I can go on forever regarding this issue but I believe I said enough =)

    • Zed says

      What’s the rationale for WSDOT enforcing stricter speed limits than the FRA? You’d think that BNSF would be in favor of higher passenger train speeds so that train paths would be cleared faster.

      • Zed says

        What a silly state we live in. 80 years ago the Milwaukee Road was running passenger trains over 100 mph with primitive wayside signaling. Here we are investing in modern PTC and cab signaling and we’re still going to be stuck at 79mph until additional track is built.

      • Ben Schiendelman says

        Fair enough, but 80 years ago the accidents were spectacular and deadly, and happened more often.

      • Lloyd says

        And those “high speed” runs on the Milwaukee were top speeds, not sustained over long distances. Rare was the train that was scheduled for less than about 5:45 for the 400 miles between Chicago and St Paul, about 65 MPH over the distance.

      • Zed says

        I know that. I was just trying to make the point that it’s silly to invest in modern signaling equipment that supports higher speeds in mixed traffic and then not utilize the capability. The FRA is about the most risk-averse organization in the country, so if they are OK with 110 mph service on Class 6 track with PTC then WSDOT should be too.

      • Brian Bundridge says

        Zed, I would have to say that if the State really wanted to do it right, they should upgrade the current 2 mains to Class V track (Freight 70mph), Passenger 90mph) and the dedicated passenger tracks to Class VI (Passenger 110mph). That would keep everything running as it does now.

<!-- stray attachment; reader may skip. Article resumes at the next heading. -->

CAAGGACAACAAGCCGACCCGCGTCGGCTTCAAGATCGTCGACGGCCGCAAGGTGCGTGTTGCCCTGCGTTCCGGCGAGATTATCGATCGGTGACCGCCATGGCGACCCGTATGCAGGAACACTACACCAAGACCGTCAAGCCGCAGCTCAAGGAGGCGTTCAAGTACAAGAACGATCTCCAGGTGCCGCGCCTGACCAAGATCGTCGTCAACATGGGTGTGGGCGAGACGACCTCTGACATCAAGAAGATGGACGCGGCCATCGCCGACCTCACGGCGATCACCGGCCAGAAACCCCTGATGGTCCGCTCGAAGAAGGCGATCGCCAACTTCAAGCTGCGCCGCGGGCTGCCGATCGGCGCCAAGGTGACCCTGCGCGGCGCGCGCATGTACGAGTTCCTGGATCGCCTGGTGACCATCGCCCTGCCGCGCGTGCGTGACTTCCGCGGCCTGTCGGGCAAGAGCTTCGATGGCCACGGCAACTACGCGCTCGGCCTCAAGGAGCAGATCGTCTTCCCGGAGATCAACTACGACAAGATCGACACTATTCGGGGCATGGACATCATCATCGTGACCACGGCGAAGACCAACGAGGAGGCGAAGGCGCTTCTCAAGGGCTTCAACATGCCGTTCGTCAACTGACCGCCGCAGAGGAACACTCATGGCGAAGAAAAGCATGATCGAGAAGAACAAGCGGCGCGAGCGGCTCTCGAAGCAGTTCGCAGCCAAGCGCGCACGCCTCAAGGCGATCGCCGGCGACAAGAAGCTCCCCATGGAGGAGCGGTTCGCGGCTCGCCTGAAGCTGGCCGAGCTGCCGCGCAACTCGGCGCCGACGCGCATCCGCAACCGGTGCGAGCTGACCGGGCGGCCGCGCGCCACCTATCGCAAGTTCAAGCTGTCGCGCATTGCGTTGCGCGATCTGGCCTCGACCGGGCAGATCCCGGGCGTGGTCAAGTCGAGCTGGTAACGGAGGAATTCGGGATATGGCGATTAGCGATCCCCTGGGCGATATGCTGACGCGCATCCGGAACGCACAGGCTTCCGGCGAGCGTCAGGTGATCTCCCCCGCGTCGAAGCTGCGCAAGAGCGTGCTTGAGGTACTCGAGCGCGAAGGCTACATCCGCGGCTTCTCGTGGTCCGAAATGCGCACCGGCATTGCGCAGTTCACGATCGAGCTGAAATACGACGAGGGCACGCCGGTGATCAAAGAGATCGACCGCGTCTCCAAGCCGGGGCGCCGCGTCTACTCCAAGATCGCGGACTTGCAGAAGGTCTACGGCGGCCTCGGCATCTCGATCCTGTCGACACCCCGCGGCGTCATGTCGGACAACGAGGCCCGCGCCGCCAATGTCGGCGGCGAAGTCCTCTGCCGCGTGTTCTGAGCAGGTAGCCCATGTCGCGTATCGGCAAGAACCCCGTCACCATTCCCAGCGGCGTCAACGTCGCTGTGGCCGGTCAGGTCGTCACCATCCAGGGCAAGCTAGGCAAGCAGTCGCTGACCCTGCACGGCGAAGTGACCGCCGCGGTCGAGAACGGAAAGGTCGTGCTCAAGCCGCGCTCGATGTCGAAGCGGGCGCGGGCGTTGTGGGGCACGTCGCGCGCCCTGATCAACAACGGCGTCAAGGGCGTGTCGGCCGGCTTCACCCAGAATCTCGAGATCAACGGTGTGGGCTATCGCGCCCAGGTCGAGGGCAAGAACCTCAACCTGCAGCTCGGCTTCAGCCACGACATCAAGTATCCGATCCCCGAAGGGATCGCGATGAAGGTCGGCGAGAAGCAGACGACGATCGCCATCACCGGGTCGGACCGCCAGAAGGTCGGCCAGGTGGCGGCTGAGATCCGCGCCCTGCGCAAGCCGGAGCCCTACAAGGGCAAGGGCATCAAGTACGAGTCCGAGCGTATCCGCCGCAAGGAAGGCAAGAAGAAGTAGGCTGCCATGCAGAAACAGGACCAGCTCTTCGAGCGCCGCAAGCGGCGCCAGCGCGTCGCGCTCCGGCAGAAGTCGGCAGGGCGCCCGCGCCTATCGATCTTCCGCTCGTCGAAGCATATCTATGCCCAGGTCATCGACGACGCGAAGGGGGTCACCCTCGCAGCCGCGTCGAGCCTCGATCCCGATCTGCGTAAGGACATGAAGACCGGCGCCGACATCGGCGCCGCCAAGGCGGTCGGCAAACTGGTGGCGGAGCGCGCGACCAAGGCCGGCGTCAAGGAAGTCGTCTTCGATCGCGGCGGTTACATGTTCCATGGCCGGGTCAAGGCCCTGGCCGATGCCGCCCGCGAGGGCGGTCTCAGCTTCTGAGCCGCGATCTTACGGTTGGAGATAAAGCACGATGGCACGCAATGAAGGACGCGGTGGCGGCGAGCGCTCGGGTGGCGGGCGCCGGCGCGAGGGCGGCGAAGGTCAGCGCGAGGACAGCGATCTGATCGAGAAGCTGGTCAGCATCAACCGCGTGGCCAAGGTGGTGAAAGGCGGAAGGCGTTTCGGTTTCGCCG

• Cal says

        In the mixed areas the freight trains have to go faster,too, or elso the overtakes would be impossible to manage. BNSF for one does not what to take coal and grain trains to 70 mph or more as it would cost them more in fuel and pounding of the tracks.

  6. notme says

    Stay on top of this story about trains through Lakewood. What is really going on here is Lakewood wants the Amtrak trains to stop there in return for causing all this “noise” and “disruption.” This is only being hinted at right now with comments such as the TNT editorial: what does Lakewood get out of this?
    This important project can’t be allowed to fall to the political process and whims of local elected officials or the 6 minute gain will be lost in a useless second Pierce County stop. It is possible Lakewood could be molified with something less than an Amtrak stop, but it will drive up costs and delay the project.

    The biggest irony is that Lakewood officials have been highly critical of their neighbors in Tacoma for causing a delay in Sounder service to Lakewood because of the redesign of the Pacific Avenue crossing (this is not the infamous “berm” issue). They are very anxious for Sounder to cross those 7 Lakewood streets and there are no spoken concerns about noise and traffic congestion from Sounder. It is only the Amtrak trains that magically cause congestion.

    I am telling you. Keep a close eye on this.

      • aw says

        Well, after all this time, things did get better since WSDOT and Sound Transit now are on the same page with a design. Now, if only the funding were all there…

    • Bernie says

      Sounder won’t have seven street crossings (I think it’s 3) and importantly it doesn’t cross Bridgeport Way. Why wouldn’t at least Amtrak Cascades train want to stop at Lakewood at least once AM southbound and again in the evening northbound? Is the cost of getting back up to speed more than the revenue they’d generate from Lakewood ridership?